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What are the causes and remedies to the racial achievement gap

Darrick Hamilton, The New School

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This material is replicated on a number of sites as part of the SERC Pedagogic Service Project


The purpose of this lecture(s) is to provide students with an interdisciplinary examination of the theoretical underpinnings and a few possible policy responses to the racial achievement gap in schooling. The lecture will present;
  1. Trends of the achievement gap (what the facts are)
  2. Theoretical explanations
    • cultural/behavioral
    • structural/differential treatment
    • combinations of the two
  3. Empirical examinations of the theories
  4. Investigation of some policy responses to address the gap.

The interdisciplinary approach is particularly useful, given the multifaceted theoretical underpinnings available to explain the racial achievement gap. An interdisciplinary approach entails the use of both quantitative and qualitative methods - not commonly used in economics - to examine the validity of alternative explanations. In addition, video media can be used to visually display how some of the interventions aimed at reducing the gap by closing the educational achievement gap are implemented into the classroom.

The class will be conducted in a seminar format, which will require discussion and debate. The lecture will rely on reading from the economics, education, sociology and anthropology literatures.

Learning Goals

The students should understand

Context for Use

The lecture is designed to last multiple class periods (2.5-3.5 hours). Since the readings will be heavily empirical, a brief review of how to asses the internal and external validity of a study might be useful. Since the classes will be structured as a seminar, student participation is important.

Description and Teaching Materials

There are basically three types of explanations for the achievement gap:
  1. Cultural/Behavioral traits that are detrimental to the success of one group.
  2. Structural/treatment barriers that are detrimental to the success of one group and privileges the other group.
  3. Some combination of the two in which the structural barriers lead to some internalization and ultimately negative cultural or behavioral responses from the sub-par perfuming group.

The lecture should should:

Teaching Notes and Tips


Assessment will largely be based on:
  1. classroom participation
  2. Op-ed type response papers (one-three page)
Emphasis is placed on ability of the student to understand and integrate concepts and findings from a variety of perspectives.

References and Resources

Understanding the Racial Gap in Educational Achievement

Fryer, Roland, Jr., and Steven Levitt. 2004. "Understanding the Black-White Test Score Gap in the First Two Years of School" The Review of Economics and Statistics86(2):446-464.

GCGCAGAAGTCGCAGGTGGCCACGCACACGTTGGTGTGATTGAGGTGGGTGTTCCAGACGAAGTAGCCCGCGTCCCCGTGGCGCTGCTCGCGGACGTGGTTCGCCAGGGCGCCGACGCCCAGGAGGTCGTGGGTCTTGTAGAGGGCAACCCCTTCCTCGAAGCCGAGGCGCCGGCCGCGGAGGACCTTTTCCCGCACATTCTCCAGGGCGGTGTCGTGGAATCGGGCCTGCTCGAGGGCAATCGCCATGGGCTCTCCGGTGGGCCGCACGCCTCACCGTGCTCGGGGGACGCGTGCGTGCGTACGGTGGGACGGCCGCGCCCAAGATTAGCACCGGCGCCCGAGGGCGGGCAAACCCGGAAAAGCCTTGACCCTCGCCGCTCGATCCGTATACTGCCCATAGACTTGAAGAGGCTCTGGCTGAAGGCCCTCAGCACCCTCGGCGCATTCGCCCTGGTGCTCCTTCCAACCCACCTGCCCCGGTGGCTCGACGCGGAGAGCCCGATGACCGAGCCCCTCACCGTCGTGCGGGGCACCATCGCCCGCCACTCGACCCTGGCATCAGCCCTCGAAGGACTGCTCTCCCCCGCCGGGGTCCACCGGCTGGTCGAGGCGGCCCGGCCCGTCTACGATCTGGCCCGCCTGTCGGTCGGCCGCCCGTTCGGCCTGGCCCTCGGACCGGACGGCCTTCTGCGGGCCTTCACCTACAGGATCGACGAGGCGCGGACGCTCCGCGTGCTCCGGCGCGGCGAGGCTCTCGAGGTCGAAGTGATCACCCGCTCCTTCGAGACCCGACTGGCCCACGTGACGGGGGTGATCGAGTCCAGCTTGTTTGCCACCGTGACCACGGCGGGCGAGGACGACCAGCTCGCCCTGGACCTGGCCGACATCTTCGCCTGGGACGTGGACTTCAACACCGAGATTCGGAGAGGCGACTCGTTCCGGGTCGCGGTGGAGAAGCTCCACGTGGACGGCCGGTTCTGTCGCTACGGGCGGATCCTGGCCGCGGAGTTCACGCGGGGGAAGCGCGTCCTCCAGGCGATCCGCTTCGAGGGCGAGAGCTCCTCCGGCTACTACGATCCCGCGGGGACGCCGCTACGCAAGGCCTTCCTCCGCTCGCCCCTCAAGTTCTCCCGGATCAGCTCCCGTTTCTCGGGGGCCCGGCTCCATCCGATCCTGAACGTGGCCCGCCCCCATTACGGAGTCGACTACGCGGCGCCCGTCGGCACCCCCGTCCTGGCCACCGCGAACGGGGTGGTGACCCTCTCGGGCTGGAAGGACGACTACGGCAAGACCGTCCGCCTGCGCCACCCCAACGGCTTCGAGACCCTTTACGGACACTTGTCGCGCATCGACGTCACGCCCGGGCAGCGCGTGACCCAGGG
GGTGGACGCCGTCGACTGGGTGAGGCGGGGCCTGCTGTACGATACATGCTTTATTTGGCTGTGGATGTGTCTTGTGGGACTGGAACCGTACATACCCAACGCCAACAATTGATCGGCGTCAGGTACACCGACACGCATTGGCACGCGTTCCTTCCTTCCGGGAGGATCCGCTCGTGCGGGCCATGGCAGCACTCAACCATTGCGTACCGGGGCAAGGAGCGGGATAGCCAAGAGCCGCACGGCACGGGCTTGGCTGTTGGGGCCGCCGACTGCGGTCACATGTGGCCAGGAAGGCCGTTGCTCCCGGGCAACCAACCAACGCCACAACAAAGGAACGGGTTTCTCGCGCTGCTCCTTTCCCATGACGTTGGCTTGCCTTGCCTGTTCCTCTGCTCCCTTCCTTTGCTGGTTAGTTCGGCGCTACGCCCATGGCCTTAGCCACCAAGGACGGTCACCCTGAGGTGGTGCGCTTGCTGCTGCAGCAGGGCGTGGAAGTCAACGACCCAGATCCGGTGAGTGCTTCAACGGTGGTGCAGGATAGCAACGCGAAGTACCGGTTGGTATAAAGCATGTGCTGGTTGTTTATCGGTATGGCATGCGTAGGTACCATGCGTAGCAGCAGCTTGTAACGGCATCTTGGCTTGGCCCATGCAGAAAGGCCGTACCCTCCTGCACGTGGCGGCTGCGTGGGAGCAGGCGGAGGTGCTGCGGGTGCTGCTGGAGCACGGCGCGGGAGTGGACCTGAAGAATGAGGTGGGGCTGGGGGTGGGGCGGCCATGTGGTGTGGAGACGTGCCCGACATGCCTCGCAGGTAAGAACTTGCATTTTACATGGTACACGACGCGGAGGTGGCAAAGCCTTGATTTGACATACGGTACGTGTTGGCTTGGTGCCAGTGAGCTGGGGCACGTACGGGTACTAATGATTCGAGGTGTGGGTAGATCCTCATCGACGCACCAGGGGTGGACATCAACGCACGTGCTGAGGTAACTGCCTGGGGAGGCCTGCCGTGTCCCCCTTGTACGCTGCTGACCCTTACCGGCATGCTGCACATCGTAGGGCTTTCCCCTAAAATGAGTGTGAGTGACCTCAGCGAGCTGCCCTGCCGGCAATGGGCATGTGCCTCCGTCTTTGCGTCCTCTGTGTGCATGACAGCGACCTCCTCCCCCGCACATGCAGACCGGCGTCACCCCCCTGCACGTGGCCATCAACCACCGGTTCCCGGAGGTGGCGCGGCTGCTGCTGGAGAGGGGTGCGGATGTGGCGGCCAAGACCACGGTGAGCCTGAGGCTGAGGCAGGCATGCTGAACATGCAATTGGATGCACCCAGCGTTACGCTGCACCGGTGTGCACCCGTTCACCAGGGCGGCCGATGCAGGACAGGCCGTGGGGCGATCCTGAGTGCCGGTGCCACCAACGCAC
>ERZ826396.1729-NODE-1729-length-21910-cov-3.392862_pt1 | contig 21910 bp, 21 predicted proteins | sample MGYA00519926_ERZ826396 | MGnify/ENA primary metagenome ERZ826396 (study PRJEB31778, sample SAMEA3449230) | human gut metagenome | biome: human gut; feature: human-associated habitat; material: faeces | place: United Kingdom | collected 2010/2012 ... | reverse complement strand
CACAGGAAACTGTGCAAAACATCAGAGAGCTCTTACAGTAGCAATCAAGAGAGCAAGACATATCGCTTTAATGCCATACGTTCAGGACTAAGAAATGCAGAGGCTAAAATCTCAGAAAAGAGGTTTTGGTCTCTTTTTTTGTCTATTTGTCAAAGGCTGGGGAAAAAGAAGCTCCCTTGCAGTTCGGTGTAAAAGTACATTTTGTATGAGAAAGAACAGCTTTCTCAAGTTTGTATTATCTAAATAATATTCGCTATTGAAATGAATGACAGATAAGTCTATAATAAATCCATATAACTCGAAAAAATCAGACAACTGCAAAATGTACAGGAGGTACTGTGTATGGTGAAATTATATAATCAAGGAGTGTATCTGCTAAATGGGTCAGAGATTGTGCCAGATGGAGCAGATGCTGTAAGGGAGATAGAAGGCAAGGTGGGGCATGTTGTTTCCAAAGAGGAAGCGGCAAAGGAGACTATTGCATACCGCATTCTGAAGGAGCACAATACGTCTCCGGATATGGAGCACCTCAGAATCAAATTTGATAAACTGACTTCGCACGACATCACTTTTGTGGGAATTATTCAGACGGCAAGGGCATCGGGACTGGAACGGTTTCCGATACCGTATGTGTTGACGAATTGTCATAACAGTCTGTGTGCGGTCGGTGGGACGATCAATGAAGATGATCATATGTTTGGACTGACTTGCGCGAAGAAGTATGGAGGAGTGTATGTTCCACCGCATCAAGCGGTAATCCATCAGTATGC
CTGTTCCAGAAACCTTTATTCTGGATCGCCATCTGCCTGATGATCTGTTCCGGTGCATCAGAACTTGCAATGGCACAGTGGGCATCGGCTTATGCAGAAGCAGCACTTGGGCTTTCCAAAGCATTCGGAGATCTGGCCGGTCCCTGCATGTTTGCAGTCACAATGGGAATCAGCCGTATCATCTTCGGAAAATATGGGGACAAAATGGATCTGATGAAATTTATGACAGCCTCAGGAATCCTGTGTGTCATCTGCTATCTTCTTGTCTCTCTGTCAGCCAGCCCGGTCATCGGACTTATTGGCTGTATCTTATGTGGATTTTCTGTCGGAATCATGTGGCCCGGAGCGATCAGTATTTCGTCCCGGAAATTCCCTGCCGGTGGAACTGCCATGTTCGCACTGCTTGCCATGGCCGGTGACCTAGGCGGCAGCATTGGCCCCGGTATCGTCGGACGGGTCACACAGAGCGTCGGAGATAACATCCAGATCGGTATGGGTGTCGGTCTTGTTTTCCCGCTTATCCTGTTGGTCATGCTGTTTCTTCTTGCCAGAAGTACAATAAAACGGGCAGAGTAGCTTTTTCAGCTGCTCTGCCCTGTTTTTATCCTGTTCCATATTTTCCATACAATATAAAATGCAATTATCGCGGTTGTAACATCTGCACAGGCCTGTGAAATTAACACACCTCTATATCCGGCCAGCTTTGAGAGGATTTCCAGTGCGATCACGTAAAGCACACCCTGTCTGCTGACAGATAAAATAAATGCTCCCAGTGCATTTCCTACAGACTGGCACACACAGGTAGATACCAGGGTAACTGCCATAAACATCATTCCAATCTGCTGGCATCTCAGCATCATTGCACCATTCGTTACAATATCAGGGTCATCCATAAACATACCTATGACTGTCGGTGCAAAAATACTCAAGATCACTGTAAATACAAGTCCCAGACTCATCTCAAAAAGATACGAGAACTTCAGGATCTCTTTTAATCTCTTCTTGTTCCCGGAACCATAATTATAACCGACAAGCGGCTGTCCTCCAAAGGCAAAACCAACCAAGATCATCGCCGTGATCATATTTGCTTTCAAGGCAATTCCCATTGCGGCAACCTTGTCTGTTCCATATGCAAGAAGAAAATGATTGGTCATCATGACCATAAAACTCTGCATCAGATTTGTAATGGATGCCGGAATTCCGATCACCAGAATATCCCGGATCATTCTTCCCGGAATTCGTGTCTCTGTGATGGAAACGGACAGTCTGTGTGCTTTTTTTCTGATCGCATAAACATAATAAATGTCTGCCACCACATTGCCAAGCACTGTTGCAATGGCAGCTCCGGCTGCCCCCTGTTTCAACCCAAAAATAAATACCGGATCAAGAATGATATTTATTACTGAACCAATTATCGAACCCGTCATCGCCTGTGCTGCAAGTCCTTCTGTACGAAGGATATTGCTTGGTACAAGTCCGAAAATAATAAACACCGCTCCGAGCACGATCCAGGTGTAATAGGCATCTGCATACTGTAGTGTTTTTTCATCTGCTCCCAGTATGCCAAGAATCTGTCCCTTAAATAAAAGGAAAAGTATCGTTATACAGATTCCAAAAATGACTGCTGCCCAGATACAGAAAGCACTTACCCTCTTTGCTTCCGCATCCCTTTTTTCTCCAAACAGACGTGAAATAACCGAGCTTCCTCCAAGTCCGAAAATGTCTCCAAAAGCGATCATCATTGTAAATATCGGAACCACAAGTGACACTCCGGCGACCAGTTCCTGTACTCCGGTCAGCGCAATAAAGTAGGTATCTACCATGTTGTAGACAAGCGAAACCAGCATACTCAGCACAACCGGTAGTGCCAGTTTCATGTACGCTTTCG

Jencks, Christopher and Meredith Phillips. Sept/Oct 1998. America's Next Achievement Test: Closing the Black-White Test Score Gap, The American Prospect.

Education and Behavior: The "Acting White" Phenomenon

Cook, Philip J. and Jens Ludwig. 1998. "The Burden of Acting White: Do Black Adolescents Disparage Academic Achievement?" in The Black-White Test Score Gap, edited by Christopher Jencks and Meredith Phillips, Washington, DC: Brookings Institution Press.

Fordham, Signithia and John Ogbu. 1986. "Black Students' School Success: Coping with the Burden of 'Acting White'" The Urban Review18(3):176-206.

Harris, Angel. 2006. "I (Don't) Hate School: Revisiting Oppositional Culture Theory of Blacks' Resistance to Schooling" Social Forces, 85(2):797-834.

Ogbu, John. 2004. "Collective Identity and the Burden of 'Acting White' in Black History, Community, and Education" The Urban Review36(1):1-35.

Tyson, Karolyn, William Darity, Jr., and Domini Castellino. 2005. "It's not "a Black Thing": Understanding the Burden of Acting White and other Dilemmas of High Achievement" American Sociological Review70:582-605.

Policy Options for Closing the Racial Education Achievement Gap

Finder, Alan. September 25, 2005. As Test Scores Jump, Raleigh Credits Integration by Income, New York Times, Education Section.

Finnan, C., and H. M. Levin. 2006. "Accelerated Schools and the Obstacles to School Reform" in Mark Constas & Robert Sternberg eds., Translating Educational Theory and Research into Practice,. Lawrence Erlbaum Associates, Inc.: Mahwah, NJ (2006), pp. 127-150.

Gershburg, Alec and Darrick Hamilton. February 5th, 2007. "Bush's Double Standard on Race in Schools" Christian Science Monitor, Opinion-Editorial.

Greenhouse, Linda. 2007. Justices Limit the Use of Race in School Plans for Integration, New York Times, Washington Section.

Samuels, Christina, "N.C. Program Holds Promise for Gifted Classes" Mimeograph.

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